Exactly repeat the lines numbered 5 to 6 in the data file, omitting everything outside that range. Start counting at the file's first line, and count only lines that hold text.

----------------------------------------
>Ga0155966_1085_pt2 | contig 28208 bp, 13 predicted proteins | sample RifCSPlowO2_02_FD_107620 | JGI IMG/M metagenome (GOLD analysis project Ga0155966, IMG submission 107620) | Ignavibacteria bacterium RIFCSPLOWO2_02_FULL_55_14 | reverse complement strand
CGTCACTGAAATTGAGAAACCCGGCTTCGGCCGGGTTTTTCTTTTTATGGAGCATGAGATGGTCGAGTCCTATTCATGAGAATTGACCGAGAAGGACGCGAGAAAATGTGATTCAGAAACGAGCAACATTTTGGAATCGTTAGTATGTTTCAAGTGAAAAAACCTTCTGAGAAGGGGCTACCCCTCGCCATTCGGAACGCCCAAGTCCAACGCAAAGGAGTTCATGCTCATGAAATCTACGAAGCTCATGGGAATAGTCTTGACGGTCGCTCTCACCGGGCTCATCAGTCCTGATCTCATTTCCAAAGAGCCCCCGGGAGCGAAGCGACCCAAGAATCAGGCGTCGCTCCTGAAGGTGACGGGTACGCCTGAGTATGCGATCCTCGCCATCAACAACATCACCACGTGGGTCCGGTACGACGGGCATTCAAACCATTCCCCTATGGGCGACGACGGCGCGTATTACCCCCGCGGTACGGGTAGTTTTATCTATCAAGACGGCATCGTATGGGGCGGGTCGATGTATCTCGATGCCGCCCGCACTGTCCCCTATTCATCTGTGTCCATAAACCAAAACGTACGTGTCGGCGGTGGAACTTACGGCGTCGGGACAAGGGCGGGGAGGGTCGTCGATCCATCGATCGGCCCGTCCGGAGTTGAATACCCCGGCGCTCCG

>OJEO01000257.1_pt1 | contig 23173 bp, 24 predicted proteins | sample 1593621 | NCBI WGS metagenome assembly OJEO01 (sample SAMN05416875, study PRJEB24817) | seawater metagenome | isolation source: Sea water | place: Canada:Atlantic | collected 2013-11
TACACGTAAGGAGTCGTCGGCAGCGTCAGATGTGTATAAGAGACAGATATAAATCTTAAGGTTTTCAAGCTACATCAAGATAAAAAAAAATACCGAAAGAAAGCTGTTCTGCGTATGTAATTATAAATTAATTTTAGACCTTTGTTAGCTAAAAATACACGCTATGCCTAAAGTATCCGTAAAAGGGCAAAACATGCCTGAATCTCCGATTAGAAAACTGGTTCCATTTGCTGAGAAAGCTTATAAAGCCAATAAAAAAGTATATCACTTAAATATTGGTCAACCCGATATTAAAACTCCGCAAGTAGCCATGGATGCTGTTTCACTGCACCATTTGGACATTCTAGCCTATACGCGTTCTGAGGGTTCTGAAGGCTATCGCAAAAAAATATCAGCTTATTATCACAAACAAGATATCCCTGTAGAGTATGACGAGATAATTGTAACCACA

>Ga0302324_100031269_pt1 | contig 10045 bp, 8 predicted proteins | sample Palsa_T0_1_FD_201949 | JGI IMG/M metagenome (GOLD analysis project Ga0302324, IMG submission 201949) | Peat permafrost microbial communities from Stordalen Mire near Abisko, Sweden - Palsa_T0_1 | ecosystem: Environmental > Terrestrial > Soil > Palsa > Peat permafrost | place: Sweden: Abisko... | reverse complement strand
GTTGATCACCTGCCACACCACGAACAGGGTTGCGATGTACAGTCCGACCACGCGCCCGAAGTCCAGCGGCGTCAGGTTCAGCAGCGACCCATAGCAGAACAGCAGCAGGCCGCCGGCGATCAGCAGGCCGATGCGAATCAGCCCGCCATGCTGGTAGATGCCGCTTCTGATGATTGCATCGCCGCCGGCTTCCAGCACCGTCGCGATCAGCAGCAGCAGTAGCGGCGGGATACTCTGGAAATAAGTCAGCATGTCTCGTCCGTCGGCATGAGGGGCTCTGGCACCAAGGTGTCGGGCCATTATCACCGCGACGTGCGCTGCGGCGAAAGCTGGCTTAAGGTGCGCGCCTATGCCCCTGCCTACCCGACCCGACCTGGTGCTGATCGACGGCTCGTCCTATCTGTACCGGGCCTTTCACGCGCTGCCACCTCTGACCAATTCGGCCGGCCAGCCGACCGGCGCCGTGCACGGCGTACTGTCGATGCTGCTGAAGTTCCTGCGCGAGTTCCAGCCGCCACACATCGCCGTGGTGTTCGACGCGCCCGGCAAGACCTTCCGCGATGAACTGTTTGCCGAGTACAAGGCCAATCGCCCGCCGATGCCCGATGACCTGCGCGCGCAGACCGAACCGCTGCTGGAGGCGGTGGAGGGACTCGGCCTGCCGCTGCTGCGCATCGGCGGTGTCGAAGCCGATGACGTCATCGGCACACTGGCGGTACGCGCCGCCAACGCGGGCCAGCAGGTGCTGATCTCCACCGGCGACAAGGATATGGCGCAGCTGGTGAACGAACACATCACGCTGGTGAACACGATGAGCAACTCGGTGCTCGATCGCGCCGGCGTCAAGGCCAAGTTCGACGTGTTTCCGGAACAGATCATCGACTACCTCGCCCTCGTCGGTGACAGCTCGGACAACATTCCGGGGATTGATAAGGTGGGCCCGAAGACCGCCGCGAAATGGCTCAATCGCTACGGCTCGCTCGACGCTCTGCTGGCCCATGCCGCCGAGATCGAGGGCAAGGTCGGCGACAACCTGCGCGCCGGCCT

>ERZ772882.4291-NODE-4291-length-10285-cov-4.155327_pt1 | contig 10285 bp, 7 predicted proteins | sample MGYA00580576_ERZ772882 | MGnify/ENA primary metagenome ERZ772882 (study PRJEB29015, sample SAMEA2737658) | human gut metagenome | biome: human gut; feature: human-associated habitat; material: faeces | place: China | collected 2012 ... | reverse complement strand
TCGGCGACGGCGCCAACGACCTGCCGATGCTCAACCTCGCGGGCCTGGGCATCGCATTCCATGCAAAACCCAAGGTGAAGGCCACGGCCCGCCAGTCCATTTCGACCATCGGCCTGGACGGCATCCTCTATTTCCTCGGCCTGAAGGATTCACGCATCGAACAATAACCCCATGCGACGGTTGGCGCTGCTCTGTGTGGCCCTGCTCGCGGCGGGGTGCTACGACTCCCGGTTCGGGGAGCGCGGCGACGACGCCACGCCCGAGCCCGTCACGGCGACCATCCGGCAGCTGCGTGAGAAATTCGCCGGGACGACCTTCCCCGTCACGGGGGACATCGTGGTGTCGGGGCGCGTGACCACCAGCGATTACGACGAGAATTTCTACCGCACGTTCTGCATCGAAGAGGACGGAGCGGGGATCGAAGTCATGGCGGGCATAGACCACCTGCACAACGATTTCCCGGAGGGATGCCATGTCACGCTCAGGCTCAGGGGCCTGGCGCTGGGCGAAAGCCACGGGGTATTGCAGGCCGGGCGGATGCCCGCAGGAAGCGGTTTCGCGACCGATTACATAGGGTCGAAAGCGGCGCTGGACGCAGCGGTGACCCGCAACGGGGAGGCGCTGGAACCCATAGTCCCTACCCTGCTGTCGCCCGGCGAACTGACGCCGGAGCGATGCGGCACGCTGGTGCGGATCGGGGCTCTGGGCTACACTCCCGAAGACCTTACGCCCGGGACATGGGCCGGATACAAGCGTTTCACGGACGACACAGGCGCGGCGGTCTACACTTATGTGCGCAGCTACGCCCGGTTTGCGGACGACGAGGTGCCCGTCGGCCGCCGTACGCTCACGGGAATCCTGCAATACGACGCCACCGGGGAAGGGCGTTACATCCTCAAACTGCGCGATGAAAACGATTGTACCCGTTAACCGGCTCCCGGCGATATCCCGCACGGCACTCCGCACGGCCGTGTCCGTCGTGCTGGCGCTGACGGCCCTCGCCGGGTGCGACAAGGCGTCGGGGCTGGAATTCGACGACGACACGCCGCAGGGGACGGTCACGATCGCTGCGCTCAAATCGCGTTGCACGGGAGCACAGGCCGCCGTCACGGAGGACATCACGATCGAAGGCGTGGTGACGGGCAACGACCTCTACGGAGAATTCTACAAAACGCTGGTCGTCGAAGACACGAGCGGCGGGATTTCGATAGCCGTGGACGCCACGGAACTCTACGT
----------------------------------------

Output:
>Ga0302324_100031269_pt1 | contig 10045 bp, 8 predicted proteins | sample Palsa_T0_1_FD_201949 | JGI IMG/M metagenome (GOLD analysis project Ga0302324, IMG submission 201949) | Peat permafrost microbial communities from Stordalen Mire near Abisko, Sweden - Palsa_T0_1 | ecosystem: Environmental > Terrestrial > Soil > Palsa > Peat permafrost | place: Sweden: Abisko... | reverse complement strand
GTTGATCACCTGCCACACCACGAACAGGGTTGCGATGTACAGTCCGACCACGCGCCCGAAGTCCAGCGGCGTCAGGTTCAGCAGCGACCCATAGCAGAACAGCAGCAGGCCGCCGGCGATCAGCAGGCCGATGCGAATCAGCCCGCCATGCTGGTAGATGCCGCTTCTGATGATTGCATCGCCGCCGGCTTCCAGCACCGTCGCGATCAGCAGCAGCAGTAGCGGCGGGATACTCTGGAAATAAGTCAGCATGTCTCGTCCGTCGGCATGAGGGGCTCTGGCACCAAGGTGTCGGGCCATTATCACCGCGACGTGCGCTGCGGCGAAAGCTGGCTTAAGGTGCGCGCCTATGCCCCTGCCTACCCGACCCGACCTGGTGCTGATCGACGGCTCGTCCTATCTGTACCGGGCCTTTCACGCGCTGCCACCTCTGACCAATTCGGCCGGCCAGCCGACCGGCGCCGTGCACGGCGTACTGTCGATGCTGCTGAAGTTCCTGCGCGAGTTCCAGCCGCCACACATCGCCGTGGTGTTCGACGCGCCCGGCAAGACCTTCCGCGATGAACTGTTTGCCGAGTACAAGGCCAATCGCCCGCCGATGCCCGATGACCTGCGCGCGCAGACCGAACCGCTGCTGGAGGCGGTGGAGGGACTCGGCCTGCCGCTGCTGCGCATCGGCGGTGTCGAAGCCGATGACGTCATCGGCACACTGGCGGTACGCGCCGCCAACGCGGGCCAGCAGGTGCTGATCTCCACCGGCGACAAGGATATGGCGCAGCTGGTGAACGAACACATCACGCTGGTGAACACGATGAGCAACTCGGTGCTCGATCGCGCCGGCGTCAAGGCCAAGTTCGACGTGTTTCCGGAACAGATCATCGACTACCTCGCCCTCGTCGGTGACAGCTCGGACAACATTCCGGGGATTGATAAGGTGGGCCCGAAGACCGCCGCGAAATGGCTCAATCGCTACGGCTCGCTCGACGCTCTGCTGGCCCATGCCGCCGAGATCGAGGGCAAGGTCGGCGACAACCTGCGCGCCGGCCT